2016 was in many ways – let’s face it – a wretched year. But for the work to protect youth from the horrors of the adult criminal justice system, 2016 was actually a pretty good year.
The states of South Carolina and Louisiana passed laws to raise the age of adult court jurisdiction to 18. The states of Vermont and California both ended the practice of allowing prosecutors, without judicial review, to “direct file” juveniles into adult court.
A new law in Indiana will allow some youth charged as adults to transfer back into the juvenile system, and a new law in Arizona will keep some kids charged as adults out of adult jails while they await their trials. And Washington, D.C., included removing youth from adult jails in its Comprehensive Youth Justice Amendment Act of 2016.
In North Carolina, the movement to raise the age of adult court jurisdiction to 18 (it’s currently 16) continued to gather steam. Championed by the state’s Chief Justice, and buoyed by public meetings attended by hundreds of concerned citizens, the North Carolina Commission on the Administration of Law and Justice (NCCALJ) strongly recommended raising the age, a recommendation that has been endorsed by the NC Sheriffs’ Association, and the NC Police Benevolent Association.
And on December 30, Governor Andrew Cuomo of New York (where the age of adult court jurisdiction is also still 16), began the process of pardoning 101 people who had been tried as adults as 16 or 17 year olds, signaling his continued strong support for raising the age in his state.
There were some near misses in 2016 as well. A package of 20 bills to raise the age of adult court jurisdiction to 18, remove youth from adult jails, and make other much needed reforms, passed the House in Michigan, and is likely to move even further once a cost study is completed.
A bill in Alabama that would have ended the practice of jailing young people with adults pre-trial, and would have ended the automatic transfer of juveniles charged with certain crimes into adult court, passed the state Senate.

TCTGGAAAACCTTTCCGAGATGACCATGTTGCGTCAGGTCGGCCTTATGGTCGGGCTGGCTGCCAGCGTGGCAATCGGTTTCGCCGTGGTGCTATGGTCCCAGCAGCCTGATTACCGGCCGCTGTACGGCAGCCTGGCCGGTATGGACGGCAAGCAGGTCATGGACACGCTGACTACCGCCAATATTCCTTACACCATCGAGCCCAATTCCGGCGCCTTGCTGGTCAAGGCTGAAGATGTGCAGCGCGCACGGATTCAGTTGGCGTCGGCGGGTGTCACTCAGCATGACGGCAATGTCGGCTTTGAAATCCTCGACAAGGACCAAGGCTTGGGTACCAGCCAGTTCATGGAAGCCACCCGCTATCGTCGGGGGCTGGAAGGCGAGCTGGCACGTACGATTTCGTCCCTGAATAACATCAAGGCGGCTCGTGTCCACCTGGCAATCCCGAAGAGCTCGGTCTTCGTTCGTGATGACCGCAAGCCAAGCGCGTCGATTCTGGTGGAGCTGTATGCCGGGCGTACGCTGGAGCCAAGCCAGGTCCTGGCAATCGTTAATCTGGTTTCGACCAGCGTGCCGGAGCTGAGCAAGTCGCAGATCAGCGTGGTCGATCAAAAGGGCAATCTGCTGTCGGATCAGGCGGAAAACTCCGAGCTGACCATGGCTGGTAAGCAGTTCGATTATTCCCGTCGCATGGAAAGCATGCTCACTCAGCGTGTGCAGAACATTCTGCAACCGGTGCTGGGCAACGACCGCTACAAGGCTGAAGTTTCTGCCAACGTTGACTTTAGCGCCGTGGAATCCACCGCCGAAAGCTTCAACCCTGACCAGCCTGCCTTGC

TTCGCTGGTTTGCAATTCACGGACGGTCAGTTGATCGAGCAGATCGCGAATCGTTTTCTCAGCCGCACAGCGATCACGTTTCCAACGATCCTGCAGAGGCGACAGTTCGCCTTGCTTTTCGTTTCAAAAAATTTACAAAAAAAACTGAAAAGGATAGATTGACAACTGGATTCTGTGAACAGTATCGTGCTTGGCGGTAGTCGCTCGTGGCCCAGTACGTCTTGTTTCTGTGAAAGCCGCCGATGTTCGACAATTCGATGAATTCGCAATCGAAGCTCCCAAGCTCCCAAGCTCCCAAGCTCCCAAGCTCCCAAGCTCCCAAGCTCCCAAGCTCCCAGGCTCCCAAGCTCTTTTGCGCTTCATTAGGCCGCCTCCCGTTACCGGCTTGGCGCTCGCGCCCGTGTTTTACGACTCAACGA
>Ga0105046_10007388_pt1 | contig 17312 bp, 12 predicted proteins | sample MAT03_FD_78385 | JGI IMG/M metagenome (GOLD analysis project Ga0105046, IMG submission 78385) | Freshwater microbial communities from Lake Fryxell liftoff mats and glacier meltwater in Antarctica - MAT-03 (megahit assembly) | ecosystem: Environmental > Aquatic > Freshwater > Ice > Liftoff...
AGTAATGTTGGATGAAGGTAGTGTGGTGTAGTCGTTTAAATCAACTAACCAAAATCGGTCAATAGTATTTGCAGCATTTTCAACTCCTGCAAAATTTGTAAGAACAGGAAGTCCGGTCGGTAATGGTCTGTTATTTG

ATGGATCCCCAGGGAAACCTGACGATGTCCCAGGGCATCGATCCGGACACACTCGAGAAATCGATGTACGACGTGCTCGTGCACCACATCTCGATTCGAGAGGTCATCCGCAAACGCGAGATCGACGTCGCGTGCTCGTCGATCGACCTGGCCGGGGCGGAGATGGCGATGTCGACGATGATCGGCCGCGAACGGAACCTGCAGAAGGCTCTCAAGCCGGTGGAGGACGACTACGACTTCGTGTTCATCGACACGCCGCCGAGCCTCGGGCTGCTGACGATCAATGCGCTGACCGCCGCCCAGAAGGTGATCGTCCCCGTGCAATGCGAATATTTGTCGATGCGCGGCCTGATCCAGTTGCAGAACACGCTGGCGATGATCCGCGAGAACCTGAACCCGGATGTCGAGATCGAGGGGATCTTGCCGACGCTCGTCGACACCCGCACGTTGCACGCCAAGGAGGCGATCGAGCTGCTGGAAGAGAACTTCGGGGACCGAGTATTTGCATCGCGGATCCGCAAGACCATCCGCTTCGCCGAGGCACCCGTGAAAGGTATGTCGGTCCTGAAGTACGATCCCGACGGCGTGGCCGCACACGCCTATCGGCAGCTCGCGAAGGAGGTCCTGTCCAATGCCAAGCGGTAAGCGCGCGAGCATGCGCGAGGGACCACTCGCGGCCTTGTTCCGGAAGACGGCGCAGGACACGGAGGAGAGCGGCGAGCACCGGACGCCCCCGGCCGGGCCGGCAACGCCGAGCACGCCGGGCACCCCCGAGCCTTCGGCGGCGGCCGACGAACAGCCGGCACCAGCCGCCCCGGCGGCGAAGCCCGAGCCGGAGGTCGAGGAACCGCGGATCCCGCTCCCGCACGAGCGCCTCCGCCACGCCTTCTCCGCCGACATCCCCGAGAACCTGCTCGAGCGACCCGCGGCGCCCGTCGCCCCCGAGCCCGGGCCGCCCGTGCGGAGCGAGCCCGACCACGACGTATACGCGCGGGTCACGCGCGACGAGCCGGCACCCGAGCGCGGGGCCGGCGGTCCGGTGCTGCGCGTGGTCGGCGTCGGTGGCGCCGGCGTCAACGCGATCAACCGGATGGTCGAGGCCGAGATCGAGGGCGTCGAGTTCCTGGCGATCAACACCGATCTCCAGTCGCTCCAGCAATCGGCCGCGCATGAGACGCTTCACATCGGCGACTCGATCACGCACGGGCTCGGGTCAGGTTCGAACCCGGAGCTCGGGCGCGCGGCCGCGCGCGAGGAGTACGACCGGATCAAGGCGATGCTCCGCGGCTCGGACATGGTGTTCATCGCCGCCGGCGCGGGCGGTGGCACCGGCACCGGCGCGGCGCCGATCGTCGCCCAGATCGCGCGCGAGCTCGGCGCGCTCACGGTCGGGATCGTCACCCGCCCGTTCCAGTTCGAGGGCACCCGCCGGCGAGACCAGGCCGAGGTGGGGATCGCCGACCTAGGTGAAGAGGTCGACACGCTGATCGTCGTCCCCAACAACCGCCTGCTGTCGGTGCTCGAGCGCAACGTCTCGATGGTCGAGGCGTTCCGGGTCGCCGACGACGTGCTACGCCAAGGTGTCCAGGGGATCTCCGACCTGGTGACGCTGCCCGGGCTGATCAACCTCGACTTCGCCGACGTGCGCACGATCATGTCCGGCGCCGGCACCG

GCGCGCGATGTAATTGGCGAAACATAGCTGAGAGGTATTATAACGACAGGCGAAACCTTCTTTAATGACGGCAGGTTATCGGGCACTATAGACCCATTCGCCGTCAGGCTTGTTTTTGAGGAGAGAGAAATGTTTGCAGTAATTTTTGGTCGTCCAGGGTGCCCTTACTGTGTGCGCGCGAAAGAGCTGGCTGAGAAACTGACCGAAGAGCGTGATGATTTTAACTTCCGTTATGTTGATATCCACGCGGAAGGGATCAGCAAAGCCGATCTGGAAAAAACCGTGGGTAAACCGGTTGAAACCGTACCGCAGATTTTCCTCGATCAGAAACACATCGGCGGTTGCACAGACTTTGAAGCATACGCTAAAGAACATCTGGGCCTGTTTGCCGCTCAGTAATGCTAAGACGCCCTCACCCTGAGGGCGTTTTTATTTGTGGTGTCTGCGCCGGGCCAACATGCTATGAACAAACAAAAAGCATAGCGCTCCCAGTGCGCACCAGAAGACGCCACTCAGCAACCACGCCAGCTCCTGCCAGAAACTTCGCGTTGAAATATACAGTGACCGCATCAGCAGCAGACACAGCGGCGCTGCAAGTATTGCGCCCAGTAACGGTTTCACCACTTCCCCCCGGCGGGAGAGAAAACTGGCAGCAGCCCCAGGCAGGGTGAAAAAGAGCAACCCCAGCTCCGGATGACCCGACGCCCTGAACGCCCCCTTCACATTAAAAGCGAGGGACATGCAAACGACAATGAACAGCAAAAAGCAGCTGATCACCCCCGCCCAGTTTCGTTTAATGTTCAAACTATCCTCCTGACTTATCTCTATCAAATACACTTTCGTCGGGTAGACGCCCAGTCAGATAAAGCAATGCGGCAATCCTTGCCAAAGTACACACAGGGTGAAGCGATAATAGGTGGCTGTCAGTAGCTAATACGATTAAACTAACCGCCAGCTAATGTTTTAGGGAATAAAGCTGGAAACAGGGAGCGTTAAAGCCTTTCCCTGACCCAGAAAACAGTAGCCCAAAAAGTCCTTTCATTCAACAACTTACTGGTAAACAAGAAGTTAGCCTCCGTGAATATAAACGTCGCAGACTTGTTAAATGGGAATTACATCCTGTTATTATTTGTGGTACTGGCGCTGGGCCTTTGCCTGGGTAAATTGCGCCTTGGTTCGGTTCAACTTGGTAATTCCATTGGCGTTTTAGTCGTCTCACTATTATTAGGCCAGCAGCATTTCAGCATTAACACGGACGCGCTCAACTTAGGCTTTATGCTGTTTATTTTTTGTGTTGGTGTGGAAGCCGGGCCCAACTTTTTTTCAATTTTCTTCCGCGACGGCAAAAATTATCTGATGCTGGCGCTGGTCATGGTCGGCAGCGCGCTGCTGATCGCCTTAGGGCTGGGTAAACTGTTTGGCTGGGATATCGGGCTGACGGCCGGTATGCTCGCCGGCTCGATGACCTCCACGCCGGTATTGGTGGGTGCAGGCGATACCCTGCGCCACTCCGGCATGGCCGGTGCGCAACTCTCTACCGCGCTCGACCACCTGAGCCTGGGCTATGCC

And in Florida, a bill that would have reduced the use of “direct file” passed unanimously through Senate committees and then, amended into a bill to end automatic transfers, passed unanimously through the Senate.
Federally, the long overdue re-authorization of the JJDPA that would have enhanced protections for young people in the criminal justice system was only prevented from passing because of one obstinate Senator.
Whether this pattern of successes and near-misses in 2016 will carry over into this year is hard to say.
We are in rather unpredictable times.
What is clear is that over the next four years or so, states are likely to be the primary engines of change on this issue. And we know that states like Michigan, New York, North Carolina, Texas, Missouri, and Wisconsin will keep pushing to raise the age of adult court jurisdiction, states like Florida will push to curtail “direct file”, and several states will tackle the issue of the automatic transfer of youth into adult court for certain crimes.
Despite the volatility of the near future, there is no reason to think that a bi-partisan issue like protecting our children from the adult criminal justice system won’t continue to have success in 2017 and beyond.